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UN Investigator Condemns Executions of Juvenile Offenders in Iran

  • Lisa Schlein

FILE - Men are trying to prevent the execution of convict pardoned by the family of a policeman he was convicted of killing, in Mashhad, northeastern Iran, May 8, 2013.

FILE - Men are trying to prevent the execution of convict pardoned by the family of a policeman he was convicted of killing, in Mashhad, northeastern Iran, May 8, 2013.

A human rights expert has condemned Iran’s excessive use of the death penalty, especially for juvenile offenders, and is calling for a moratorium on the government’s use of capital punishment.

Ahmed Shaheed, the special U.N. investigator on human rights in Iran, said he is appalled at the high number of executions in Iran. Last year, he said, nearly 1,000 people were executed, the highest number in two decades.

Shaheed, whose expert findings will be debated at the U.N. Human Rights Council in Geneva, said he is alarmed by the ongoing practice of executing juvenile offenders, a procedure that is prohibited under international law. Over the past decade, he said at least 73 minors under age 18 were put to death. He said 16 of them reportedly were executed in 2014 and 2015, the highest figure for five years.

“Iran’s penal code explicitly retains the death penalty for boys as young as 15 lunar years of age and girls as young as nine lunar years for certain crimes such as murder, adultery and sodomy…The number of juvenile executions has increased, not decreased, in the two last years,” he said.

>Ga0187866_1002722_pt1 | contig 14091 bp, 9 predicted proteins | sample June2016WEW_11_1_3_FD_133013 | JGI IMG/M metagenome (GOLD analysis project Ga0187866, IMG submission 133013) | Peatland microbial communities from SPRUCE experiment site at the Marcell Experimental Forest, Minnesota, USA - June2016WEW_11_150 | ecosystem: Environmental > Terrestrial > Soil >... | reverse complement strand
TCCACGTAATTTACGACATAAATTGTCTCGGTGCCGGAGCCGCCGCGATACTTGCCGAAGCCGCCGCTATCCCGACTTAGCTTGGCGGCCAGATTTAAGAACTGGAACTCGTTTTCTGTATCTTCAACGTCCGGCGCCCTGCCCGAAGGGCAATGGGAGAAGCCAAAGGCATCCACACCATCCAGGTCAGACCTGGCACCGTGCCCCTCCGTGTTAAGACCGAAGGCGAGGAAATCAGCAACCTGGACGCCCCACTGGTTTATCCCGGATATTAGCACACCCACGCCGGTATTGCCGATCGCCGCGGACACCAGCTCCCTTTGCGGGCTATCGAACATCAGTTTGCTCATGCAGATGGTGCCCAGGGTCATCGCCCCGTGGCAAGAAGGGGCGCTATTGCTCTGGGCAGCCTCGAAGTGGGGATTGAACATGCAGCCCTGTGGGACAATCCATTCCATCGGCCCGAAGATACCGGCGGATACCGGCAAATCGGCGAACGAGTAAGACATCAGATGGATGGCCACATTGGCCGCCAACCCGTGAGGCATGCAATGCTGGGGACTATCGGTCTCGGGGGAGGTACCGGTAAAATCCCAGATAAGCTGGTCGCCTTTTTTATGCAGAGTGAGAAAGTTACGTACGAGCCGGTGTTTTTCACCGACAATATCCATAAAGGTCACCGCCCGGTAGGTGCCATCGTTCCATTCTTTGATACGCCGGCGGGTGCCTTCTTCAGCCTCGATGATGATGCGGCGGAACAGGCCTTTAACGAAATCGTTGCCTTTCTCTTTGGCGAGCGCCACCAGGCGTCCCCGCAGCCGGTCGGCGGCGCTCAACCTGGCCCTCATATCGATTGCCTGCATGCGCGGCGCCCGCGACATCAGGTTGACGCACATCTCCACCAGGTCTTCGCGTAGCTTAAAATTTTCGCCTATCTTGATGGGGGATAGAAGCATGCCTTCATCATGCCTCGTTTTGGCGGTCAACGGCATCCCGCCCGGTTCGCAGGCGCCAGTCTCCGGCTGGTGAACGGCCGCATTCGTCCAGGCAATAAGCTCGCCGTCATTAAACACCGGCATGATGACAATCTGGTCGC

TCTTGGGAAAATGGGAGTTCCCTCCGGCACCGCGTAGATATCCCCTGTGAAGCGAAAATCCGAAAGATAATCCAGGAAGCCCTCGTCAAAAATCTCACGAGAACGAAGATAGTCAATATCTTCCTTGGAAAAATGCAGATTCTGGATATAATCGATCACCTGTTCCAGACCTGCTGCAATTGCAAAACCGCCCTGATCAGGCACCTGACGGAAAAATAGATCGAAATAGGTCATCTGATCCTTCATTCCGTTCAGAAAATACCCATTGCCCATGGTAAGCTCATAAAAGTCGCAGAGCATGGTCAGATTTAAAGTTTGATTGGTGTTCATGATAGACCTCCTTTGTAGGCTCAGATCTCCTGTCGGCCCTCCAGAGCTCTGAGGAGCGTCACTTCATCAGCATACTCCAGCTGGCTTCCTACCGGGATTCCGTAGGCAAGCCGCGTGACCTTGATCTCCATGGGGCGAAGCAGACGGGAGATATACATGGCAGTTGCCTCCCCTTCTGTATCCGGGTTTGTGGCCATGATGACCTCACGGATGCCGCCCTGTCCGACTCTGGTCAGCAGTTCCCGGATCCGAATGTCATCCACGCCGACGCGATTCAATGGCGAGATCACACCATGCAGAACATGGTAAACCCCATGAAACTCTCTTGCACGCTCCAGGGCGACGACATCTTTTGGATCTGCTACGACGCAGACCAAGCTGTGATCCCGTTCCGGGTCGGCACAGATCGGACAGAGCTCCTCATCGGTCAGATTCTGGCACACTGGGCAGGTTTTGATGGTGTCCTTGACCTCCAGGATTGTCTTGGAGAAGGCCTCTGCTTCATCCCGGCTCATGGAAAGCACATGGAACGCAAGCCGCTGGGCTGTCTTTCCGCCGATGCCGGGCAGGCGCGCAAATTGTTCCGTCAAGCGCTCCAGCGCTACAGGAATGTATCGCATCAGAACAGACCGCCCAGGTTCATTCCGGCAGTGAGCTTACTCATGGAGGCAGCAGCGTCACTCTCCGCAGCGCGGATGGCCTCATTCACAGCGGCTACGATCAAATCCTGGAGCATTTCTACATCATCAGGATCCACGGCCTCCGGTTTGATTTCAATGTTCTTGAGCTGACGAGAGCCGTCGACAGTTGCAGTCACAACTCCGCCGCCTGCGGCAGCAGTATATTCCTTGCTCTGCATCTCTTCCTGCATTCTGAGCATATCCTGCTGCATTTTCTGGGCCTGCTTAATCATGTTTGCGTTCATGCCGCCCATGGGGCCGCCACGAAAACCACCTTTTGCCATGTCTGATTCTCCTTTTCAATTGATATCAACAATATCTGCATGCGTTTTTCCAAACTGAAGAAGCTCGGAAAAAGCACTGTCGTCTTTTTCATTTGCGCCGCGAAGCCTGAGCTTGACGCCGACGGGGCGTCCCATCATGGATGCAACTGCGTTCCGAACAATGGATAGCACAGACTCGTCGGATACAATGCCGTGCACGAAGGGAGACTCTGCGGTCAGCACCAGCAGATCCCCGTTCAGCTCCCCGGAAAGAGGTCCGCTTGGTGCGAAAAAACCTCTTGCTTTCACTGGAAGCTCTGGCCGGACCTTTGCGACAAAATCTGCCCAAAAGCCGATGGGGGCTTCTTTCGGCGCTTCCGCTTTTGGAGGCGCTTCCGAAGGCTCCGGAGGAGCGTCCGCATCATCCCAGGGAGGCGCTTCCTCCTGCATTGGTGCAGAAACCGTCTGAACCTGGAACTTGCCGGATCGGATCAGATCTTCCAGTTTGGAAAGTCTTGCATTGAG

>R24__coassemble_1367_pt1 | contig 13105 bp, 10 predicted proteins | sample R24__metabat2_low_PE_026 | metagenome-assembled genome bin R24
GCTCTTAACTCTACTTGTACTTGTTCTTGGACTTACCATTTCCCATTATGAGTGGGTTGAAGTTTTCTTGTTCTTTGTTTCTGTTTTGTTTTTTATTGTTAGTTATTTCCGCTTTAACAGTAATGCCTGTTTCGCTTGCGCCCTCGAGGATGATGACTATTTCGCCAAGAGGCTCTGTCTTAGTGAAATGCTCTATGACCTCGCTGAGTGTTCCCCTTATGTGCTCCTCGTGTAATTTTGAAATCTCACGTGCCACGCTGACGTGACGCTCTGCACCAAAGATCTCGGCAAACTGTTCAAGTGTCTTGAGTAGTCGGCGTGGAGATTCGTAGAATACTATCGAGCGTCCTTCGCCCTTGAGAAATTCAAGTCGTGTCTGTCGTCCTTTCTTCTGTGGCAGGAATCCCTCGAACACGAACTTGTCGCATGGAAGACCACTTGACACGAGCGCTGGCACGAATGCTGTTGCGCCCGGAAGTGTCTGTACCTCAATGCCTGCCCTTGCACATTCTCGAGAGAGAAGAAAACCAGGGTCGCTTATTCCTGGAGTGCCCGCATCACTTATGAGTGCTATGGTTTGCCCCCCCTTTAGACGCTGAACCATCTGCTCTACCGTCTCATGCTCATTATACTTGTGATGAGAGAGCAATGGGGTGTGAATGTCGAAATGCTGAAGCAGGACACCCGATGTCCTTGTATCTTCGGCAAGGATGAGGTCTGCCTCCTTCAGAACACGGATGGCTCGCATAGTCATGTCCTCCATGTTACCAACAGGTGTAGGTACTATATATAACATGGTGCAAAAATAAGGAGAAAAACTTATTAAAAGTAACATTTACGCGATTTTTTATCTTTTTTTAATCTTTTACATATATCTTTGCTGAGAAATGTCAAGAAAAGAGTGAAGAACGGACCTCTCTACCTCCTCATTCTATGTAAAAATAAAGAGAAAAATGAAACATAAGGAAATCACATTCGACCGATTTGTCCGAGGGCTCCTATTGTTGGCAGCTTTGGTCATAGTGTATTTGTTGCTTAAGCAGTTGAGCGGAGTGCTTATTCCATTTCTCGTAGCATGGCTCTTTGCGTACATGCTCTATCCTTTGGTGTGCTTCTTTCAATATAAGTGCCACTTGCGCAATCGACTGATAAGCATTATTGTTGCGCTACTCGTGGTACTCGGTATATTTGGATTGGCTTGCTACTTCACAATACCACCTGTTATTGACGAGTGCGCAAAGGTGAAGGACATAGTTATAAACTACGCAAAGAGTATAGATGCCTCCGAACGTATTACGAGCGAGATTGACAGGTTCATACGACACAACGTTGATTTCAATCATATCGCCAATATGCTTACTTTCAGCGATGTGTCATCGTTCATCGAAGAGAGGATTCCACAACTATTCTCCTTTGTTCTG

FILE - Iranian policemen prepare to hang a young convict in Tehran, Iran, Jan. 20, 2013. A new U.N. report says Iran has executed 73 minors in the past decade.

FILE - Iranian policemen prepare to hang a young convict in Tehran, Iran, Jan. 20, 2013. A new U.N. report says Iran has executed 73 minors in the past decade.


In his report, Shaheed said Iran’s criminal justice system violates the legal rights of its citizens and denies them a fair trial. He said he continues to receive frequent and alarming reports about people being detained for long periods without access to lawyers and subject to torture and ill treatment. He said prisoners are routinely tortured to obtain confessions that are then used as evidence in court.

The report also documents the ongoing abuse of the Bahai religious community. It says the Bahai are harassed and intimidated. They are denied the right to higher education and employment. Many of the community’s leaders are imprisoned.

Shaheed has been investigating Iran’s human rights record for the past five years. He said the government has never allowed him to visit the country. His mandate comes up for renewal at this session of the human rights council. As in previous years, Shaheed said he expects Iran to try to abolish this position. He said Iran lobbies hard for this to happen. He said that is because Iran, unlike a country like North Korea, cares about its reputation and does not want its human rights record to be displayed before the whole world.

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